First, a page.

Outside of the example protocol: other considerations
Choosing a Temperature Control Mode
The DNA Engine Tetrad 2 cycler can control incubation temperature in two possible
ways, each of which has different implications for the speed and accuracy of sample
heating. These include Calculated Control and Block Control.
Calculated Control
When using calculated control, the DNA Engine Tetrad 2 cycler estimates sample temperatures based on the block’s thermal profile, the rate of heat transfer through the
sample tube or slide, and the sample volume or mass. Since this estimate is based on
known quantities and the laws of thermodynamics, sample temperatures are controlled
much more accurately than with block control.
Since the sample temperature will always lag behind the block temperature, the
DNA Engine Tetrad 2 cycler can adjust the block temperature to bring samples of a
specific volume in a specific vessel type to programmed temperatures. This is done
through optimized overshoots of the block temperature by a few degrees for a few
seconds, which bring samples to the desired temperature more quickly.
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DNA Engine Tetrad 2 Thermal Cycler Operations Manual
Calculated control is also the method of choice for most types of programs because
it yields the most consistency, reliability, and speed. Calculated control provides for
shorter protocols in three ways:
1. Brief and precise block temperature overshoots are used to bring samples to
the desired incubation temperature rapidly.
2. Incubation periods are timed according to how long the samples, not the
blocks, reside at the target temperature.
3. The instrument automatically compensates for vessel type and reaction volume.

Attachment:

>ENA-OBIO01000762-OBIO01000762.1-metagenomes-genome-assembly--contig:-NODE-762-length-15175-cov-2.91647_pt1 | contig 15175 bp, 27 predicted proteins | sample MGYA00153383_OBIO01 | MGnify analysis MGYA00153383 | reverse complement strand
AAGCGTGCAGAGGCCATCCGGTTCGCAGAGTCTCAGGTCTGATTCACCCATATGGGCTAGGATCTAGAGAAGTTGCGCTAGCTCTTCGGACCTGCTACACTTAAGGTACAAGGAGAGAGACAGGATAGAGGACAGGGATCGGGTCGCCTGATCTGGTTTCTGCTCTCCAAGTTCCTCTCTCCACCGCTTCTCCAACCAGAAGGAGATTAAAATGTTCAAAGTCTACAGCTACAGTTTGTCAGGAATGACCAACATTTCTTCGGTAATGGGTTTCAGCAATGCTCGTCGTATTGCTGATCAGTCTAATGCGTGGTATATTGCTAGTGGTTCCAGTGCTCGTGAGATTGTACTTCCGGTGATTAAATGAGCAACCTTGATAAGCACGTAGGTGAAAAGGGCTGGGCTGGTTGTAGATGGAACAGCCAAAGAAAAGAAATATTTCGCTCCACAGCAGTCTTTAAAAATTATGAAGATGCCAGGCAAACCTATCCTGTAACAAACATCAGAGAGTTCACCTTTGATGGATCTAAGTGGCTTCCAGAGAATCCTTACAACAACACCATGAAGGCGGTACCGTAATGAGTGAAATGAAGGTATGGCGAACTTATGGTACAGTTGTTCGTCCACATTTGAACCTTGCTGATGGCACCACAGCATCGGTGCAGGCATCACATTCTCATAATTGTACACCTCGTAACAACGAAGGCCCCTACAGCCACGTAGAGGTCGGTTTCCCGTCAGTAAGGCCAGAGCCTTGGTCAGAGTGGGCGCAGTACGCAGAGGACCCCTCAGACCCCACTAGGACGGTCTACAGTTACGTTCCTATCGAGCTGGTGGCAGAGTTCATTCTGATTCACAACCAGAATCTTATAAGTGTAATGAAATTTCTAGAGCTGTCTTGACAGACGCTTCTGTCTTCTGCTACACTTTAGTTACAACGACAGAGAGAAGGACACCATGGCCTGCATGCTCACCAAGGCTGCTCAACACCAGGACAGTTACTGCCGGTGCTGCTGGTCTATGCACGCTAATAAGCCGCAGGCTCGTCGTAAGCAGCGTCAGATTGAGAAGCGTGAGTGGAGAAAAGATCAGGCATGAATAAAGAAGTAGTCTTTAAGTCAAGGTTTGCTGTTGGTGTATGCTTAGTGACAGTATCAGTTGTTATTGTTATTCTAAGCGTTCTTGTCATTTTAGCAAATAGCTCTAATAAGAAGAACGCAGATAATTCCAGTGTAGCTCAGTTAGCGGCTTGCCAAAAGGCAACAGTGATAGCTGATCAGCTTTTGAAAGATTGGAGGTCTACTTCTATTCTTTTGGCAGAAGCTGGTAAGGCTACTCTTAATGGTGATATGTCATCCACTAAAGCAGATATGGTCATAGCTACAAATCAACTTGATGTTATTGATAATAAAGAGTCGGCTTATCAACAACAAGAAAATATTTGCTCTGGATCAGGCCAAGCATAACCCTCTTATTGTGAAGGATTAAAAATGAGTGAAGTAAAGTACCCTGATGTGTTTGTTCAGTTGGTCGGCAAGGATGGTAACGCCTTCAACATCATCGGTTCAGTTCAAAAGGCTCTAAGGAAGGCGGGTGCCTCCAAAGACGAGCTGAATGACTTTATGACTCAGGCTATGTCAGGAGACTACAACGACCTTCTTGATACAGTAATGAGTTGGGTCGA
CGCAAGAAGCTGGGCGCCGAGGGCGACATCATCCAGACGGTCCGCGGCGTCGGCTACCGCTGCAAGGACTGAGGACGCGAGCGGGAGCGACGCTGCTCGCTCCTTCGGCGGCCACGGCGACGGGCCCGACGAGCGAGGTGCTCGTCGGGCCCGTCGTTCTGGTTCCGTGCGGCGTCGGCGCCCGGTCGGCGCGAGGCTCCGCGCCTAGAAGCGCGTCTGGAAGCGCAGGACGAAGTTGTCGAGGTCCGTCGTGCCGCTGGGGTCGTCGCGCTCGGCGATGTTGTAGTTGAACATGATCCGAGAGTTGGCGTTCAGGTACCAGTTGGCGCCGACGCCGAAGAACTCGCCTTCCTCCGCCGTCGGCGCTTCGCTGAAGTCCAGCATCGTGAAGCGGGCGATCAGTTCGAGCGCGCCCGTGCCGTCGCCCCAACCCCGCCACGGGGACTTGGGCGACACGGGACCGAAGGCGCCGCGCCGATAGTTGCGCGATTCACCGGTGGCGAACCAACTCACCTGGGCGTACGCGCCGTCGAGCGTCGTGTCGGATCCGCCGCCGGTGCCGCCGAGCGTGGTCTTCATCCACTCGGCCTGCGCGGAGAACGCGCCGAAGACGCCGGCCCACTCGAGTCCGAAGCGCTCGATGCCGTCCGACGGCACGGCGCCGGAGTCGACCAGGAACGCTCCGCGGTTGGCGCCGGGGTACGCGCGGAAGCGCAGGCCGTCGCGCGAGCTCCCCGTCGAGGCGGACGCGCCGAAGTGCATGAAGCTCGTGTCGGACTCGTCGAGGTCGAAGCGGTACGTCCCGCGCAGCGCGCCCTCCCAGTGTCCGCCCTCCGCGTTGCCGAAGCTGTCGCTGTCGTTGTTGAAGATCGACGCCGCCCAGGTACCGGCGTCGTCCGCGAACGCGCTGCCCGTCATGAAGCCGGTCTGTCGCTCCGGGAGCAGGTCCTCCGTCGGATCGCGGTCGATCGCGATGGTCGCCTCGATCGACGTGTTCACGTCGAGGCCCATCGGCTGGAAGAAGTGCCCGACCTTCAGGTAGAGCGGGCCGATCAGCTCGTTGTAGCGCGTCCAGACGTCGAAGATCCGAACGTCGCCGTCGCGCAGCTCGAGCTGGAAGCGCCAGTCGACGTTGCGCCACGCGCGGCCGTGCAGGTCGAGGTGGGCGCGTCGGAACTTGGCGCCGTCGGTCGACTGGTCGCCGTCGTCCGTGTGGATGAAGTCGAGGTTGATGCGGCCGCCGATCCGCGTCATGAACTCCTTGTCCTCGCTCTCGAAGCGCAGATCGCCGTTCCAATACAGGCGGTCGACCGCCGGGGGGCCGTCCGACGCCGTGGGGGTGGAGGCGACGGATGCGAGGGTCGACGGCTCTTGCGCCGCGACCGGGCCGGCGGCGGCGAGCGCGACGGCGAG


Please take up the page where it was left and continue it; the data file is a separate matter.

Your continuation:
Note: We will choose calculated control for our example.
Block Control
The DNA Engine Tetrad 2 cycler maintains the block at the programmed temperature,
independent of sample temperature. This mode of temperature control is common to
older models of thermal cyclers.
Block control provides less accurate control of sample temperatures than calculated control provides. Under block control, the temperature of samples will lag behind the
temperature of the block. The length of the time lag depends on the vessel type and
sample volume but typically is between 10 and 30 seconds. Block control is chiefly used
to run protocols developed for other thermal cyclers that use block control, or if you use
the <Instant> command to incubate samples at a set temperature for long periods of time.
Modifying Block-Control Programs for Calculated Control
Block-control programs can be changed to calculated control by subtracting at least
15–20 seconds from each temperature step. Some empirical testing may be required to
adjust modified programs for optimum performance. We generally recommend not
reducing the incubation time for a step below 5 seconds while in calculated control mode.
Modifying a Program Designed for a Different Machine
The ramp programming step can be used to adapt programs designed for thermal
cyclers with slower maximum heating and cooling rates than the DNA Engine Tetrad 2
cycler. In addition, a given protocol will occasionally work better with a slower rate of
temperature change; the ramp step can be used to optimize the program for such a
protocol.
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Creating Programs
Choosing a Lid Control Mode
When a sample is heated, condensation on the tube cap or plate cover can take place.
This changes the volume of the sample, the concentration of components, and the
kinetics of the enzymatic reaction. The Hot Bonnet heated lid minimizes condensation
by heating the upper surface of the reaction vessel to a temperature slightly greater
than that of the sample itself. The DNA Engine Tetrad 2 cycler can control lid temperature in three possible ways: Constant, Tracking, or Off.
Constant Mode: This mode maintains the inner lid surface at a specific temperature regardless of sample temperature. When using constant mode, specify a lid